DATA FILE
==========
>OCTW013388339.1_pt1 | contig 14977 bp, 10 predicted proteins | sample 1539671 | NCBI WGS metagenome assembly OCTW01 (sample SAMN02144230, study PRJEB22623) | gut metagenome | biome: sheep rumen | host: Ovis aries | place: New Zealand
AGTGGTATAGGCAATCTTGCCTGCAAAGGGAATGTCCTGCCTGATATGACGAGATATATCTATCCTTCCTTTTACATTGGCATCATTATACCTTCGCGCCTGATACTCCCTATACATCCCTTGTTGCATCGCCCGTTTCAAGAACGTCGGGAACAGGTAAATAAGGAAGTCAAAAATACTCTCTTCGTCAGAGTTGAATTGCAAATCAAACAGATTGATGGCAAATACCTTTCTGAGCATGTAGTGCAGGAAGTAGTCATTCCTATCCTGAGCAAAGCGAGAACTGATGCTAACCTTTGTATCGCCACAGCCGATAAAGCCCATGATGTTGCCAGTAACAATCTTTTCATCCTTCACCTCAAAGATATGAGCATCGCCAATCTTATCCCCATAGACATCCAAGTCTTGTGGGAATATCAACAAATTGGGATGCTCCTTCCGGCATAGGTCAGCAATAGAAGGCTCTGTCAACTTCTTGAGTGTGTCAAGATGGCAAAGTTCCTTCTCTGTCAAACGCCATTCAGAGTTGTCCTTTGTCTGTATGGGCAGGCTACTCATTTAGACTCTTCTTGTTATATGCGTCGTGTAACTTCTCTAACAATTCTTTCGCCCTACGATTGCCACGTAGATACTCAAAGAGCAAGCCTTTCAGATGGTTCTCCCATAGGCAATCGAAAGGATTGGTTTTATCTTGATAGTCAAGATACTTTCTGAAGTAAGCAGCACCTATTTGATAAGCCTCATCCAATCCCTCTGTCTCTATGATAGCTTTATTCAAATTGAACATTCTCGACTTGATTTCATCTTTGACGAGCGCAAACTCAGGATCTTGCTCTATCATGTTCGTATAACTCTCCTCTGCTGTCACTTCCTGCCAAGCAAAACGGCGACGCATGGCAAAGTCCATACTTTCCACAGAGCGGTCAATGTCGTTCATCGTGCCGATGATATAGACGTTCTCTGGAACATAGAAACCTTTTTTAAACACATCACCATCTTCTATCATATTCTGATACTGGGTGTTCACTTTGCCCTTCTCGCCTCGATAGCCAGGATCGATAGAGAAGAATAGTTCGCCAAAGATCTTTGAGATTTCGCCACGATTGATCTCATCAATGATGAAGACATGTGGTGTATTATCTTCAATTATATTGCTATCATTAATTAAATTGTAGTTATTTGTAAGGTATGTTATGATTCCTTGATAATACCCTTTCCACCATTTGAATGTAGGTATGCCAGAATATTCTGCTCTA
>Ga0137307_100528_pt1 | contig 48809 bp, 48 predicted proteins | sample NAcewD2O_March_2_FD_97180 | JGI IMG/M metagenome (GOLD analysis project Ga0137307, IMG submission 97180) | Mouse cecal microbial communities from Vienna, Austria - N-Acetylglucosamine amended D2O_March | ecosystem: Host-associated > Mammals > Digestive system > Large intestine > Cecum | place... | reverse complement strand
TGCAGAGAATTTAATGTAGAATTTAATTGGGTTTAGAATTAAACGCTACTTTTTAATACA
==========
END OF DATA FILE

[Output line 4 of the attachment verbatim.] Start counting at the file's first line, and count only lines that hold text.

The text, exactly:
TGCAGAGAATTTAATGTAGAATTTAATTGGGTTTAGAATTAAACGCTACTTTTTAATACA